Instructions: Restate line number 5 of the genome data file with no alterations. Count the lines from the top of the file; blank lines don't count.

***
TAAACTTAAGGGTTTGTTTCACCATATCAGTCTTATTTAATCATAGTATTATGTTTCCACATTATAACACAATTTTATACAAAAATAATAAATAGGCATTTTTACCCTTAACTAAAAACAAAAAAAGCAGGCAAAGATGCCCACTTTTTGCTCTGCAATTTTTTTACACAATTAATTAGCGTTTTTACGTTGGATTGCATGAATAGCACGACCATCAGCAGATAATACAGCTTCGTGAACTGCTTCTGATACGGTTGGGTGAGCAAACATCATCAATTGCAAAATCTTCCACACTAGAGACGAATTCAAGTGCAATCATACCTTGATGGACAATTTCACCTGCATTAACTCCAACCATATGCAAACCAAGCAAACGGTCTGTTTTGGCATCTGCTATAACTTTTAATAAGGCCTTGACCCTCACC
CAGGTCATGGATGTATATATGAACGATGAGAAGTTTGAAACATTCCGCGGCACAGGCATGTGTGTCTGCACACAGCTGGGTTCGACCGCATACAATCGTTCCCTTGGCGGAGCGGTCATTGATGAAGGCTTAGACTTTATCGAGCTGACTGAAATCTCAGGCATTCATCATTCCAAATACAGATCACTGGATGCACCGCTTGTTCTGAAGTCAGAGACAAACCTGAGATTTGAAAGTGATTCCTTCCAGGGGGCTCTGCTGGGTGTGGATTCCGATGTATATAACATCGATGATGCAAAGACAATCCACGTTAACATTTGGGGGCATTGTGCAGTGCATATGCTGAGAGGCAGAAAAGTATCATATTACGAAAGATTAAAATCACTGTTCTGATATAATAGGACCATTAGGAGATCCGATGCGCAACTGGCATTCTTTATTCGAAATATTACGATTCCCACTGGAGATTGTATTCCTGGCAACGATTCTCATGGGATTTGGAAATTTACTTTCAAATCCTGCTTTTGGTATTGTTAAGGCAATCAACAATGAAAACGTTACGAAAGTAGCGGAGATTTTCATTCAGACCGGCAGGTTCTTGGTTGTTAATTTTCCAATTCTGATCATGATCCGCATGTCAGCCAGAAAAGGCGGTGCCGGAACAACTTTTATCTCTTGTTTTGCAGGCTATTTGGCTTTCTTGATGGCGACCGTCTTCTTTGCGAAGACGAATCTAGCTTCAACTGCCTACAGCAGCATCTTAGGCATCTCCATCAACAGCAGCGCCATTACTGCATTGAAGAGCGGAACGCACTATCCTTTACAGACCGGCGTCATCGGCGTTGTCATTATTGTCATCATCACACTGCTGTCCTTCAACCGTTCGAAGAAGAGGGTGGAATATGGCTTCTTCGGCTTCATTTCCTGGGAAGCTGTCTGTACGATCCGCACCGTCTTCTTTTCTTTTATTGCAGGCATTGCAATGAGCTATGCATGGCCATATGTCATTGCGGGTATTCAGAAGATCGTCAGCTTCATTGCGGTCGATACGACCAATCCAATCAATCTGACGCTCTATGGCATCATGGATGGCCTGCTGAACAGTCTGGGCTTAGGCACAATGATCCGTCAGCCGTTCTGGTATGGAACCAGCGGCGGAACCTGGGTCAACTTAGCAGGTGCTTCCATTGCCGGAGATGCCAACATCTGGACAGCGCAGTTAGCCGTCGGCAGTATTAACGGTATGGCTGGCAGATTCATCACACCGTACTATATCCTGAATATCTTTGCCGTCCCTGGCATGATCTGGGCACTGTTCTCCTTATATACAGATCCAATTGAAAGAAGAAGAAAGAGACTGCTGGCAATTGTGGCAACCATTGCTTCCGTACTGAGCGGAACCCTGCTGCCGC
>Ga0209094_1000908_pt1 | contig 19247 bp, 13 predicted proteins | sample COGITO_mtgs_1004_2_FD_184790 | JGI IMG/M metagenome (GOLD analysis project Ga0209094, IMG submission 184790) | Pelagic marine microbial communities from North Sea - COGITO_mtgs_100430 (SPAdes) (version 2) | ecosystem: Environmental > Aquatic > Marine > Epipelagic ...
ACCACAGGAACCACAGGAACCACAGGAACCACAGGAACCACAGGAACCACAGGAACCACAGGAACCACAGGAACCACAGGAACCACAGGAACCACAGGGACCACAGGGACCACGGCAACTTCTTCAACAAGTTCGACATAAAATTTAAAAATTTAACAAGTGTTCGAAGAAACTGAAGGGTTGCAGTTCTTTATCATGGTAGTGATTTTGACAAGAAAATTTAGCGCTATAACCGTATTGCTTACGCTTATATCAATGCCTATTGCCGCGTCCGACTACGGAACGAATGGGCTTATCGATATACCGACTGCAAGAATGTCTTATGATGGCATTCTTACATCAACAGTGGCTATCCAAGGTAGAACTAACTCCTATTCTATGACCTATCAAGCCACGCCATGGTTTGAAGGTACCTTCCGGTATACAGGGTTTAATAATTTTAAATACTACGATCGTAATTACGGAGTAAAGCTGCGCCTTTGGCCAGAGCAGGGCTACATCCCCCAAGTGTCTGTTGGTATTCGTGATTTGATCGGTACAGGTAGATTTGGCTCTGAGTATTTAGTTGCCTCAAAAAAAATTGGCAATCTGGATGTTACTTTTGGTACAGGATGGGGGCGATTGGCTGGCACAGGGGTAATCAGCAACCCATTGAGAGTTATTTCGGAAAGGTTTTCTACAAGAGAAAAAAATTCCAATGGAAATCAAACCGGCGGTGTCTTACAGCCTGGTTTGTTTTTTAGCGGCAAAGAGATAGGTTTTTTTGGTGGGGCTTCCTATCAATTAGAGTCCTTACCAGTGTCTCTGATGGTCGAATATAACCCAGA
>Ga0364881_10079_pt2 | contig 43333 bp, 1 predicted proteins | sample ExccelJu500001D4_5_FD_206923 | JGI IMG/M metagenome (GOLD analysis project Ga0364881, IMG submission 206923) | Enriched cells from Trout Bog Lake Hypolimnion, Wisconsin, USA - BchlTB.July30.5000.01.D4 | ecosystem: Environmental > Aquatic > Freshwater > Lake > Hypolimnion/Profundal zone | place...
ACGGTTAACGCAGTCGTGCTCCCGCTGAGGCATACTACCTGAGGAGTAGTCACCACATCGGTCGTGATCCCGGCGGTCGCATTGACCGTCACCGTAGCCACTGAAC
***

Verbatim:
>Ga0364881_10079_pt2 | contig 43333 bp, 1 predicted proteins | sample ExccelJu500001D4_5_FD_206923 | JGI IMG/M metagenome (GOLD analysis project Ga0364881, IMG submission 206923) | Enriched cells from Trout Bog Lake Hypolimnion, Wisconsin, USA - BchlTB.July30.5000.01.D4 | ecosystem: Environmental > Aquatic > Freshwater > Lake > Hypolimnion/Profundal zone | place...